Eating well for healthy kidneys

Eating well for healthy kidneys
Source: Ghana || Laurene Boateng (MPhil, RD) & Olivera Kegey (MSc, RD)
Date: 10-03-2017 Time: 08:03:05:am

Chronic kidney disease has been called the “new silent killer” and is an example of a chronic condition that is more common than is generally realized1. In Ghana, the prevalence of chronic kidney disease is estimated to be around 17% of the population 2.  World Kidney Day, a global campaign aimed at raising awareness of the importance of our kidneys to our overall health, falls on the 9th March this year. The 2017 campaign focuses on promoting a healthy lifestyle for healthy kidneys. In light of this, let us educate ourselves on reducing our risk of this silent killer.

What is Chronic Kidney Disease?

Chronic kidney disease is a progressive loss of kidney function over a period of months or years. The kidneys are two bean-shaped organs, located on each side of the spine, below the lowest ribs and against the back muscles. The main function of the kidneys is to filter out excess water, waste products and toxins from the blood to form urine. Additionally, the kidneys control the body’s chemical balance, produce red blood cells and keeps bones healthy. Chronic kidney disease occurs when the kidneys are damaged and cannot perform its normal functions. Early chronic kidney disease has no signs or symptoms and does not usually go away but can be managed. If not managed, eventually the kidneys may stop working altogether resulting in kidney failure which will require costly and major long-term treatments such as dialysis or kidney transplant.

The risk factors for developing chronic kidney disease are numerous and include diabetes, high blood pressure, high cholesterol, kidney infections and inflammation, kidney stones, long term use of some medicines known as non-steroidal anti-inflammatory drugs (NSAIDS) and some herbal drugs.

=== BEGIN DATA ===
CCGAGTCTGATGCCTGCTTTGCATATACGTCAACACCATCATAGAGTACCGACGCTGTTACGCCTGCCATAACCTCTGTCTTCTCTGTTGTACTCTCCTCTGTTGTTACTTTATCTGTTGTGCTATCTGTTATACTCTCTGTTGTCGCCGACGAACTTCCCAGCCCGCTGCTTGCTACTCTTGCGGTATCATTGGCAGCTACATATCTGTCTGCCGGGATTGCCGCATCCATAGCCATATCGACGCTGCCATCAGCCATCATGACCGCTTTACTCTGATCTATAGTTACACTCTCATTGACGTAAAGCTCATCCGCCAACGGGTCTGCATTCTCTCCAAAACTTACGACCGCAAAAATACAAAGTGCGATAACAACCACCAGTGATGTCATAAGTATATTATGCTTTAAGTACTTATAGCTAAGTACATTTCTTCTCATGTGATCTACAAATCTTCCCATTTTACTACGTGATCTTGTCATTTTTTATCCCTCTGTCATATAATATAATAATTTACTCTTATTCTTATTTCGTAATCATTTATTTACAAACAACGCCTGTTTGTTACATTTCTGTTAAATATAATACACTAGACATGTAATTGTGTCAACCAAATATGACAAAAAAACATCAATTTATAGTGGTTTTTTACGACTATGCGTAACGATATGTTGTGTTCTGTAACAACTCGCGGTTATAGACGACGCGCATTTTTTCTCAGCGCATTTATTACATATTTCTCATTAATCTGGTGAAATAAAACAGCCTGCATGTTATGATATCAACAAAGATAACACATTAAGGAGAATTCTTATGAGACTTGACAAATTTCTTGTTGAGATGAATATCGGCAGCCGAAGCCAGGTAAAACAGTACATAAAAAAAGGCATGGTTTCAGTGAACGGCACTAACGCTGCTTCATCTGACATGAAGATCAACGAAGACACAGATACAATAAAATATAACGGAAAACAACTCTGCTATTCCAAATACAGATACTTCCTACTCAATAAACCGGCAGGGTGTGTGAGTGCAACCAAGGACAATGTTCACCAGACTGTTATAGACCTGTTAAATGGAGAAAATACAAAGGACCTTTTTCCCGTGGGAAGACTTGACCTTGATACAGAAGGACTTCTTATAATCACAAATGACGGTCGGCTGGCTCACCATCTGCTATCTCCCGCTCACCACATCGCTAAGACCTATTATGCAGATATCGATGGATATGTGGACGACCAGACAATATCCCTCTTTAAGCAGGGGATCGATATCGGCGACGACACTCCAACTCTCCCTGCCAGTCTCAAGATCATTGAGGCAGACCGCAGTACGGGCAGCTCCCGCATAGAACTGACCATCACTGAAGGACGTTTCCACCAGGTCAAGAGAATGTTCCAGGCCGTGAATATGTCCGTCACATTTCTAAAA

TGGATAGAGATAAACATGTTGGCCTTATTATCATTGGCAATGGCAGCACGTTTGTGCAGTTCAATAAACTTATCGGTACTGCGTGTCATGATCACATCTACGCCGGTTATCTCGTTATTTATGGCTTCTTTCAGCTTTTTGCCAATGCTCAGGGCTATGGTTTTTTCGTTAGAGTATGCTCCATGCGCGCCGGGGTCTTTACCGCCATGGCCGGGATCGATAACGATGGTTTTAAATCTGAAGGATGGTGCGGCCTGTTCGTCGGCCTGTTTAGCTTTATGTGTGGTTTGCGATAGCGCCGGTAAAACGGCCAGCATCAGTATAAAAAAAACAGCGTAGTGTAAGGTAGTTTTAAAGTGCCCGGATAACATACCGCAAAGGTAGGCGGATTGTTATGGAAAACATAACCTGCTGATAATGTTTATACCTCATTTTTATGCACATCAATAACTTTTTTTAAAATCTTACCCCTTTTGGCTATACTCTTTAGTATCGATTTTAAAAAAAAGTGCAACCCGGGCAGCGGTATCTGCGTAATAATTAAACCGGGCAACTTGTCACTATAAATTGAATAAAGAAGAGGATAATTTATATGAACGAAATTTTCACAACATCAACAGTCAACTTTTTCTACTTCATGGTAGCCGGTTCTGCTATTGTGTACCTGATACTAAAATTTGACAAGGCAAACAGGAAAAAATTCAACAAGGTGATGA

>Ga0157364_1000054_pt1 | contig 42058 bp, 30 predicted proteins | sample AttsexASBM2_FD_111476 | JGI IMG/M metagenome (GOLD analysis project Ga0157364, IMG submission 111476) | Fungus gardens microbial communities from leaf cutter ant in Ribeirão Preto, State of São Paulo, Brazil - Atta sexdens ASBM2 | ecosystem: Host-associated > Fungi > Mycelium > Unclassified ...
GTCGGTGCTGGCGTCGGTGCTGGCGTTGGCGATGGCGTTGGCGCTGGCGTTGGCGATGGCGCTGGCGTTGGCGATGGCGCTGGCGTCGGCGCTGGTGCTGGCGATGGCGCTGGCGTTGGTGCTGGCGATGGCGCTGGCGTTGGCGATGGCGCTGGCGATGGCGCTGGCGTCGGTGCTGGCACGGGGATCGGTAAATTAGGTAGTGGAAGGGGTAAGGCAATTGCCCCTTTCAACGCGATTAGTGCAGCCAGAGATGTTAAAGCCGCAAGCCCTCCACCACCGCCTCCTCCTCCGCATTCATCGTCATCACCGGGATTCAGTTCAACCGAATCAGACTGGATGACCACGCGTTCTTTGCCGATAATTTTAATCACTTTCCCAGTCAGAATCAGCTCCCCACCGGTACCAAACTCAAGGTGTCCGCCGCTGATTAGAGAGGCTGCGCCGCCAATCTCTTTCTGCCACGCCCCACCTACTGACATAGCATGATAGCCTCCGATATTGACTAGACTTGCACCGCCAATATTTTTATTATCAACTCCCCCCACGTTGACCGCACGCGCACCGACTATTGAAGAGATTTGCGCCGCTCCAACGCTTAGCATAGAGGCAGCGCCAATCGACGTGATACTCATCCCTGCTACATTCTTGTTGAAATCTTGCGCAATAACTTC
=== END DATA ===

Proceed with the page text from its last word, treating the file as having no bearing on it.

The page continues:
Reduce your risk of Chronic Kidney disease

There are several ways to reduce the risk of developing chronic kidney disease. These include a healthy diet, healthy weight, avoiding smoking, cutting down on alcohol if you drink and exercising regularly. Following medical advice in managing health conditions such as diabetes and high blood pressure is extremely important in reducing your risk of developing chronic kidney disease. Following are some recommendations from World Kidney Day3.

Eat Well: Eating well will help keep your blood pressure and blood cholesterol at a healthy level. Eating well involves a balance and wide variety of foods.

  • Plenty  of  a wide variety of fruits such as oranges, pineapple, watermelon, mangoes etc.
  • Plenty of  a wide variety of non-starchy vegetables such as okro, garden eggs, kontomire, tomatoes, onions, salad vegetables, beans etc.
  • Moderate portions of starchy foods such as bread, yam, plantain, rice, kenkey, fufu etc. Include wholegrains such as whole wheat, brown rice, maize, millet and sorghum.
  • Moderate portions of proteins such as fish, eggs and meat. Includes beans and lentils.
  • Minimise your intake of fats, especially animal fats and sugary foods.